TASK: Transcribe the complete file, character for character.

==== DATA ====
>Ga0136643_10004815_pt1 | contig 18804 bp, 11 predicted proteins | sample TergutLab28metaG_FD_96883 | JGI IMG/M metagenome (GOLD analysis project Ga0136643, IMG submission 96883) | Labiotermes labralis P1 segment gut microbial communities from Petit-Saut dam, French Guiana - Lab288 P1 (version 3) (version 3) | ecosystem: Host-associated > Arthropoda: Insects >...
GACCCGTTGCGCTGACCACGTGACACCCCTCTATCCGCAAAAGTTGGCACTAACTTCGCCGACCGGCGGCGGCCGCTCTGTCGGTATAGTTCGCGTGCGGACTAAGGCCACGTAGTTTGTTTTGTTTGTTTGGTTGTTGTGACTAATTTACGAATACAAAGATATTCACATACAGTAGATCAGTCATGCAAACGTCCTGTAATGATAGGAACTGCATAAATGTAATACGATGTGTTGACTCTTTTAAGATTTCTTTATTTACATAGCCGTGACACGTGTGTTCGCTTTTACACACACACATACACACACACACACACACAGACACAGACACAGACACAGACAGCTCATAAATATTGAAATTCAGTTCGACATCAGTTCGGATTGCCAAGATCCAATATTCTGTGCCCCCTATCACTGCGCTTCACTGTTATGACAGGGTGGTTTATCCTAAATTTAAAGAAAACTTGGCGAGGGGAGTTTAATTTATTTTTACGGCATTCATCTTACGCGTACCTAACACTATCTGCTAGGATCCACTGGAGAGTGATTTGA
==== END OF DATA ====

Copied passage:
>Ga0136643_10004815_pt1 | contig 18804 bp, 11 predicted proteins | sample TergutLab28metaG_FD_96883 | JGI IMG/M metagenome (GOLD analysis project Ga0136643, IMG submission 96883) | Labiotermes labralis P1 segment gut microbial communities from Petit-Saut dam, French Guiana - Lab288 P1 (version 3) (version 3) | ecosystem: Host-associated > Arthropoda: Insects >...
GACCCGTTGCGCTGACCACGTGACACCCCTCTATCCGCAAAAGTTGGCACTAACTTCGCCGACCGGCGGCGGCCGCTCTGTCGGTATAGTTCGCGTGCGGACTAAGGCCACGTAGTTTGTTTTGTTTGTTTGGTTGTTGTGACTAATTTACGAATACAAAGATATTCACATACAGTAGATCAGTCATGCAAACGTCCTGTAATGATAGGAACTGCATAAATGTAATACGATGTGTTGACTCTTTTAAGATTTCTTTATTTACATAGCCGTGACACGTGTGTTCGCTTTTACACACACACATACACACACACACACACACAGACACAGACACAGACACAGACAGCTCATAAATATTGAAATTCAGTTCGACATCAGTTCGGATTGCCAAGATCCAATATTCTGTGCCCCCTATCACTGCGCTTCACTGTTATGACAGGGTGGTTTATCCTAAATTTAAAGAAAACTTGGCGAGGGGAGTTTAATTTATTTTTACGGCATTCATCTTACGCGTACCTAACACTATCTGCTAGGATCCACTGGAGAGTGATTTGA